I was elated – we were to be permanent dancing partners!  That definitely offset the embarrassment of performing in front of the other students.  Dan pulled me in as close to him as always, his posture straight and his grip firm; I followed his perfect physical commands unquestioningly.  Man, could he lead.  For the next few weeks we danced together.  Although we never really spoke, I cherished those hours.  A week before the Year 10 Formal he didn’t come to school – rumours surrounded his disappearance.  Was he expelled?  Had his parents divorced and he’d suddenly moved?  It turned out he’d joined the military.  A fact I only discovered last year.

I’m hoping I looked away quickly enough yesterday and won’t be receiving a Facebook message from Dan in the next few days.  I still love dancing as much as I ever did, but I don’t think the thirty-five year-old-dancing Simone can match up to the fifteen-year-old one.

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9 responses to “Dancing with Dan

  1. I’ve always danced like an idiot – made an amateur acting career out of it even. But I enjoy it and can’t imagine stopping.
    That reminds me, I didn’t get my prize for winning the Dancing Queen competition!

  2. Conventional wisdom dictates that we should all dance like nobody is watching. This is an old idiom and I for one should observe it more often. It is something that your mother would have told you too. And so in that at least I am heartened to learn that at 5:30am, you did. However in these enlightened times this quote now comes with a caveat about social media and people with iPhones*. I look forward to Dan’s posting on You Tube showing to a right-hip-thrust and a pivot-turn. That’s what the internet is really about… isn’t it?!?!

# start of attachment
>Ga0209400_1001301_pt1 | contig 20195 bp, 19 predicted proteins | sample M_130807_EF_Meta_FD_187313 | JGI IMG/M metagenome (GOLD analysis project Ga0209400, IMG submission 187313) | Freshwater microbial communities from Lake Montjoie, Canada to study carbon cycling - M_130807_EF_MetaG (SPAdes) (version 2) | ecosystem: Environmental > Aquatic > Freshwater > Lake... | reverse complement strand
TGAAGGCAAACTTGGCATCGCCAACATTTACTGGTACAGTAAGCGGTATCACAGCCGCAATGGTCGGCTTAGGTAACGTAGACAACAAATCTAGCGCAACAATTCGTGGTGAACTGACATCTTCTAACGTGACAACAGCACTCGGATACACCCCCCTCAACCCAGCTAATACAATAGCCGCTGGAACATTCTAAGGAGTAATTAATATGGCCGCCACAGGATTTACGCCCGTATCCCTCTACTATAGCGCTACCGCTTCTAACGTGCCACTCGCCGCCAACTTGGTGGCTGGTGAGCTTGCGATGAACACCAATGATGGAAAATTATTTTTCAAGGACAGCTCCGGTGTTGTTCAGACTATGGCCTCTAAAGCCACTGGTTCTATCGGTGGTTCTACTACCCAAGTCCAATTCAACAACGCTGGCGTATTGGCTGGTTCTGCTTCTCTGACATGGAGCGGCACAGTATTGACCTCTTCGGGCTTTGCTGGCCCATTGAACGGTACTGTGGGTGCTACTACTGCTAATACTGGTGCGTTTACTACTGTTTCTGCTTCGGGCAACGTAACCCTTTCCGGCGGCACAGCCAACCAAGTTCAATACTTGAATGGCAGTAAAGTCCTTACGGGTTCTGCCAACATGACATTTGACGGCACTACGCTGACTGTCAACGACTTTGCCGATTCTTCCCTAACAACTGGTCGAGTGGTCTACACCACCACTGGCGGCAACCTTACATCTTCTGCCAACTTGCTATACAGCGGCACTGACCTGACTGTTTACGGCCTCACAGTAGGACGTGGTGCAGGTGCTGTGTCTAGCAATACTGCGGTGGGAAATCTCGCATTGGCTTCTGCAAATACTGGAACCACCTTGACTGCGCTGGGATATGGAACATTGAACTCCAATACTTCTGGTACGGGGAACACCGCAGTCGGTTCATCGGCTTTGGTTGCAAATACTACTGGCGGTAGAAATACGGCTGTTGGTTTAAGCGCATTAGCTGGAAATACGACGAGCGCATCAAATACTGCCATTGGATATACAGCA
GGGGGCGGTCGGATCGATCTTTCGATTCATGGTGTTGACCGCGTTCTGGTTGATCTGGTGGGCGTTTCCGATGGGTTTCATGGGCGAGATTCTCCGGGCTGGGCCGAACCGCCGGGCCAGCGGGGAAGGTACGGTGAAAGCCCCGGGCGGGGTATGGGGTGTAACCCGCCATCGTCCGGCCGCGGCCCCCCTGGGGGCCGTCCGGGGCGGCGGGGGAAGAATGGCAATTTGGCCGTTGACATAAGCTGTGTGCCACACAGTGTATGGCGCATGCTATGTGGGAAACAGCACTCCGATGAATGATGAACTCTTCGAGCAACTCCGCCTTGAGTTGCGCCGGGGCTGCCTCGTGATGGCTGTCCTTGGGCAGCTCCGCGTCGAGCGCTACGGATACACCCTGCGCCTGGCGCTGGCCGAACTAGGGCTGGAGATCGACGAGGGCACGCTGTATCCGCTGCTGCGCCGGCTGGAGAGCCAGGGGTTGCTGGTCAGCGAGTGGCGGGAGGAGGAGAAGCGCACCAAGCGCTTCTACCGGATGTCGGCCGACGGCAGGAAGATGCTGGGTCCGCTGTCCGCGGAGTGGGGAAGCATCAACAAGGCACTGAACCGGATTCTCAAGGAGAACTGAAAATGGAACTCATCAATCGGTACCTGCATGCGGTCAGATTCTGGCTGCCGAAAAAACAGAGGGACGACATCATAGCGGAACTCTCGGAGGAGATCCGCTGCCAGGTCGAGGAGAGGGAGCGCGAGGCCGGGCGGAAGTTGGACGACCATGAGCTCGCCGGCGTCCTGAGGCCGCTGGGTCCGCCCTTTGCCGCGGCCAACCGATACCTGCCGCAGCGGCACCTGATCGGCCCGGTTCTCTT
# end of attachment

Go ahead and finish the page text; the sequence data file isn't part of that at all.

* iPhones – Other makes are available

    • Last night I watched the 30Rock episode “Dance like nobody’s watching” for the first time and loved it. Liz Lemon’s happiness at secretly dancing at Madison Square Garden is fantastic. Dancing freely is just so fun that if Dan’s posts me on YouTube I’ll have to cope – the joy is worth the embarrassment 🙂

      • Mr. Squiggle

        True… true… We all enjoy bustin’ a few moves, and there are plenty of poor experiences of that already on You Tube. However I must point out that personal experience confirms that appalling dance moves are not always confined to sixteen-year-old boys.

        Fortunately for me, no-one has caught me on video…. yet… 🙂

  3. Whaaat?! How dare you insult 35 year old Simone like that! She has the spirit and confidence her 15 year old self would be envious of. It’s not all bad getting older you know!

    I hope Dan gets in touch with you, you go dancing and manage to recapture those feelings of excitement again!

    • You know, I think I actually like getting older. I enjoy telling teenagers off as an adult, rather than one of their peers. I was in a cinema last week and told some irritating teenagers to be quiet and they shut up – twenty years ago my instructions to my fellow adolescents didn’t always turn out so successfully …

  4. Slightly embarrassing but he might just get in touch and you can show him your dance moves.